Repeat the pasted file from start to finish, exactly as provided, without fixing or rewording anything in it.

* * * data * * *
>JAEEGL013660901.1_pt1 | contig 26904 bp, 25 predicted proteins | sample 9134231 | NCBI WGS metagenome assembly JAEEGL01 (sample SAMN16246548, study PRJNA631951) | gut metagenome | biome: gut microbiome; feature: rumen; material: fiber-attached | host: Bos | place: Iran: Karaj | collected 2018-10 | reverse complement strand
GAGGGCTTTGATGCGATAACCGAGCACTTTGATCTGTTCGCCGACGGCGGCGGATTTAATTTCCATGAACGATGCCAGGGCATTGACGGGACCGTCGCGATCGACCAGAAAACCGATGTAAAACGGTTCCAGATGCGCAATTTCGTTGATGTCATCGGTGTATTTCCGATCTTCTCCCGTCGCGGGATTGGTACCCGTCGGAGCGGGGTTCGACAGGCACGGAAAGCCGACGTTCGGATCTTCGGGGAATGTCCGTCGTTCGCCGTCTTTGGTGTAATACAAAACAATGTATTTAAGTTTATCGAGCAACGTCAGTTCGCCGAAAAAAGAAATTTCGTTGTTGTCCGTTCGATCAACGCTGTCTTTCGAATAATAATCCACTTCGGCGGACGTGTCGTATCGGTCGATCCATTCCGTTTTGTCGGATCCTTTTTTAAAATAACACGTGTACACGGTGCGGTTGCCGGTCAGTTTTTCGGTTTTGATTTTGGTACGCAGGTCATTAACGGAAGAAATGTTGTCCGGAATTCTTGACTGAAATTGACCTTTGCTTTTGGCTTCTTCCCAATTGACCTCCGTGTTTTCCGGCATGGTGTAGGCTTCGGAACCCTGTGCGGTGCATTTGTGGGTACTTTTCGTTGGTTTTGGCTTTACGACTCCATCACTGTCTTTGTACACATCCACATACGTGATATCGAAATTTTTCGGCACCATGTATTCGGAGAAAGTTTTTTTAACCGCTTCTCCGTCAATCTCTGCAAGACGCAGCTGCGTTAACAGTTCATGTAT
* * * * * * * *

>JAEEGL013660901.1_pt1 | contig 26904 bp, 25 predicted proteins | sample 9134231 | NCBI WGS metagenome assembly JAEEGL01 (sample SAMN16246548, study PRJNA631951) | gut metagenome | biome: gut microbiome; feature: rumen; material: fiber-attached | host: Bos | place: Iran: Karaj | collected 2018-10 | reverse complement strand
GAGGGCTTTGATGCGATAACCGAGCACTTTGATCTGTTCGCCGACGGCGGCGGATTTAATTTCCATGAACGATGCCAGGGCATTGACGGGACCGTCGCGATCGACCAGAAAACCGATGTAAAACGGTTCCAGATGCGCAATTTCGTTGATGTCATCGGTGTATTTCCGATCTTCTCCCGTCGCGGGATTGGTACCCGTCGGAGCGGGGTTCGACAGGCACGGAAAGCCGACGTTCGGATCTTCGGGGAATGTCCGTCGTTCGCCGTCTTTGGTGTAATACAAAACAATGTATTTAAGTTTATCGAGCAACGTCAGTTCGCCGAAAAAAGAAATTTCGTTGTTGTCCGTTCGATCAACGCTGTCTTTCGAATAATAATCCACTTCGGCGGACGTGTCGTATCGGTCGATCCATTCCGTTTTGTCGGATCCTTTTTTAAAATAACACGTGTACACGGTGCGGTTGCCGGTCAGTTTTTCGGTTTTGATTTTGGTACGCAGGTCATTAACGGAAGAAATGTTGTCCGGAATTCTTGACTGAAATTGACCTTTGCTTTTGGCTTCTTCCCAATTGACCTCCGTGTTTTCCGGCATGGTGTAGGCTTCGGAACCCTGTGCGGTGCATTTGTGGGTACTTTTCGTTGGTTTTGGCTTTACGACTCCATCACTGTCTTTGTACACATCCACATACGTGATATCGAAATTTTTCGGCACCATGTATTCGGAGAAAGTTTTTTTAACCGCTTCTCCGTCAATCTCTGCAAGACGCAGCTGCGTTAACAGTTCATGTAT